Graduation Date

Spring 2023

Document Type



Master of Science degree with a major in Natural Resources, option Fisheries

Committee Chair Name

Dr. Andrew Kinziger

Committee Chair Affiliation

HSU Faculty or Staff

Second Committee Member Name

Dr. Darren Ward

Second Committee Member Affiliation

HSU Faculty or Staff

Third Committee Member Name

Dr. Mark Henderson

Third Committee Member Affiliation

HSU Faculty or Staff

Fourth Committee Member Name

Dr. Nicholas Som

Fourth Committee Member Affiliation

HSU Faculty or Staff

Subject Categories



Environmental DNA (eDNA) is a sensitive tool for detection of aquatic species and concentrations of eDNA in water samples have been useful for estimating abundance. This study evaluated the effects of depth, distance to shore, and water velocity on the concentration of organismal and extra-organismal eDNA concentrations in the Klamath River, California (basin area ≅ 40,000 km2). At each of six river cross sections 32 water samples were collected, including surface samples and depth samples evenly distributed across the cross section, and eDNA concentrations were determined for the parasite Ceratonova shasta and Chinook salmon, Oncorhynchus tshawytscha, using droplet digital PCR. Ceratonova shasta eDNA concentrations varied widely from non-detectable levels to 257,222 copies per liter, with an average of 52,187 copies per liter. In contrast, O. tshawytscha eDNA concentrations were much lower, ranging from non-detectable levels to 3,733 copies per liter, with an average of 540 copies per liter. Within individual cross sections the coefficient of variation of eDNA concentration spanned from 0.40 to 1.43 for C. shasta and from 0.45 to 0.80 for O. tshawytscha. A semivariogram analysis revealed substantial spatial autocorrelation for eDNA concentration in water samples, accounting for 60.3 percent of the variance in eDNA concentrations in C. shasta but only 33.3 percent for O. tshawytscha. Generalized linear mixed-effects models were used to investigate the factors that might be contributing to the variability in eDNA concentrations, while accounting for spatial autocorrelation present in the data. The analysis showed that for C. shasta, depth, distance to shore, or velocity did not explain the observed variability in eDNA concentrations. In contrast, for O. tshawytscha, the selected model identified a pattern where eDNA concentrations decreased with sample depth, which may be related to depth preferences of juvenile O. tshawytscha. Considering the highly variable eDNA concentrations measured on river cross sections in this study, investigators intending to estimate mean eDNA concentration along river cross sections should consider pilot studies to assess eDNA concentration variability and spatial autocorrelation. This study found that to estimate the mean eDNA concentration at a river cross section with a level of statistical power (coefficient of variation = 0.2), an average of 15 spatially balanced water samples for C. shasta and 11 for O. tshawytscha were necessary.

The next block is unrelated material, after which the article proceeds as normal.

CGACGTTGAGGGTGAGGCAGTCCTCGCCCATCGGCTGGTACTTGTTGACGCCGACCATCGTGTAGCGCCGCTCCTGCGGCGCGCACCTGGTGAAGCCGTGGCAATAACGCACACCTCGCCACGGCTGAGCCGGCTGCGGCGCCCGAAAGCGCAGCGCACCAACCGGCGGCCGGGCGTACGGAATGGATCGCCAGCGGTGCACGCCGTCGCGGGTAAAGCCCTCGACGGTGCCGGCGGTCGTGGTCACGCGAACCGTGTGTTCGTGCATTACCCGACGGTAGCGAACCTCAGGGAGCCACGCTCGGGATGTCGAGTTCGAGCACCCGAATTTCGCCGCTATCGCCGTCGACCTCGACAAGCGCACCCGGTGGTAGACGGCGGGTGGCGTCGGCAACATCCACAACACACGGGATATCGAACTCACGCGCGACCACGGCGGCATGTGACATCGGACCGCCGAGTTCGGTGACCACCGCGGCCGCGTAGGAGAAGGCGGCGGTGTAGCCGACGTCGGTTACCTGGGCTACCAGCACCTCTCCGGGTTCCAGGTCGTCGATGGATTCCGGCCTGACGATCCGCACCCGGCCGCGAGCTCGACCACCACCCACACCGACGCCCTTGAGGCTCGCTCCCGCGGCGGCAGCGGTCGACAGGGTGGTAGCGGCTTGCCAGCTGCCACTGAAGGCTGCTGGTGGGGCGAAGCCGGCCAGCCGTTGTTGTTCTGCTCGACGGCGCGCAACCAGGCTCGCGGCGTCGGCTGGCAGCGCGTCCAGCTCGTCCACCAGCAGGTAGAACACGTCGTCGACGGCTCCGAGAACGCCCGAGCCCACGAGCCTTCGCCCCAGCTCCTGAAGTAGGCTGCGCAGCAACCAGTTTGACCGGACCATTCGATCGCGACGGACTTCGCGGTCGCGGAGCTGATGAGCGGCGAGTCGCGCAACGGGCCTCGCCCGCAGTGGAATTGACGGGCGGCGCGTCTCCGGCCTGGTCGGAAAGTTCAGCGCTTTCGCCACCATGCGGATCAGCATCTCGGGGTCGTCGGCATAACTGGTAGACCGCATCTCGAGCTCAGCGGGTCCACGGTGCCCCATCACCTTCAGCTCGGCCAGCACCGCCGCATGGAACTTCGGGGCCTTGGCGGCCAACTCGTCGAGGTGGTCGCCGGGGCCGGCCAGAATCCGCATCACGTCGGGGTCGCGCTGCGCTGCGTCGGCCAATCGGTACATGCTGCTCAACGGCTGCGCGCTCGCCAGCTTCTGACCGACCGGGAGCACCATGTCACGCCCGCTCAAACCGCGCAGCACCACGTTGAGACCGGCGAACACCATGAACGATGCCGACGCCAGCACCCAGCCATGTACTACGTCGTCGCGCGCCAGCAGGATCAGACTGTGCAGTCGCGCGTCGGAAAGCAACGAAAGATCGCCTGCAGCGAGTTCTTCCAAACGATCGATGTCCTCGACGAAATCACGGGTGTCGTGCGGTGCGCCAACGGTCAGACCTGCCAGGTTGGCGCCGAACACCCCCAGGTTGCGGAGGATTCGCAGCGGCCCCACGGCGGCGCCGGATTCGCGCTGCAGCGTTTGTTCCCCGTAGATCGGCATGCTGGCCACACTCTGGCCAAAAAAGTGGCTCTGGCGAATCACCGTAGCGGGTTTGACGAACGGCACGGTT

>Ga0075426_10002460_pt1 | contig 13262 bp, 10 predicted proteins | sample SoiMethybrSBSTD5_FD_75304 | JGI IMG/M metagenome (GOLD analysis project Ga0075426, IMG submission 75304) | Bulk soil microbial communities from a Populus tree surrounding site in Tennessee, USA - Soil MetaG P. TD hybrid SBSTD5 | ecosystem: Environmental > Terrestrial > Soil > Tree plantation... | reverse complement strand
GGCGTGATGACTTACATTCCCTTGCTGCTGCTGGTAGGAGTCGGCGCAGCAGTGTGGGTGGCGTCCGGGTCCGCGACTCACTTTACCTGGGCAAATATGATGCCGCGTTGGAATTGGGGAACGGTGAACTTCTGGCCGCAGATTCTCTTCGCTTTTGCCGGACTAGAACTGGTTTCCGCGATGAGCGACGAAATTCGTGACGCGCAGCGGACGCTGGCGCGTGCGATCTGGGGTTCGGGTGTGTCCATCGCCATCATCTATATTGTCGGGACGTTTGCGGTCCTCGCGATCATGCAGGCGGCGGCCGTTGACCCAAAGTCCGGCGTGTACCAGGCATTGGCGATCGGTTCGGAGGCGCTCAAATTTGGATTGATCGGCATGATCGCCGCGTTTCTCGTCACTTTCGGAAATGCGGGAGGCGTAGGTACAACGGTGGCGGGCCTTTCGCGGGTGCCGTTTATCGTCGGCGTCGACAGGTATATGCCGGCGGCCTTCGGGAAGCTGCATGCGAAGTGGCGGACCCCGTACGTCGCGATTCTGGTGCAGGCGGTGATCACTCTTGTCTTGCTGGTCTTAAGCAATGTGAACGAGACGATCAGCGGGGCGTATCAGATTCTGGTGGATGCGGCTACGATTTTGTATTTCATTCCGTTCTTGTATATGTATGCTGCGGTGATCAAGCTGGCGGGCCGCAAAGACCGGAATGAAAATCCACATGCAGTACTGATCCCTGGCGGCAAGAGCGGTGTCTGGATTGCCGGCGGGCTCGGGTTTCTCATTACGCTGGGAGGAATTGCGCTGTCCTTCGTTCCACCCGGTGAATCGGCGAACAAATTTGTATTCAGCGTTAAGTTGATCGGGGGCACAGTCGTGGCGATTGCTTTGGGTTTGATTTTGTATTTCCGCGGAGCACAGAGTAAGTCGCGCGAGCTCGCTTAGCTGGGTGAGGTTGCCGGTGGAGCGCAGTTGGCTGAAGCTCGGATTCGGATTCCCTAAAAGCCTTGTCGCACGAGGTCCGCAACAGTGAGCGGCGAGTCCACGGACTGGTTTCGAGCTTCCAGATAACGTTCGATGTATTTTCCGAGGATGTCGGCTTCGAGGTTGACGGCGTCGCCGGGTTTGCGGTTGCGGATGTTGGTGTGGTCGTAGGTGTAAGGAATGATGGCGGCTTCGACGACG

Citation Style



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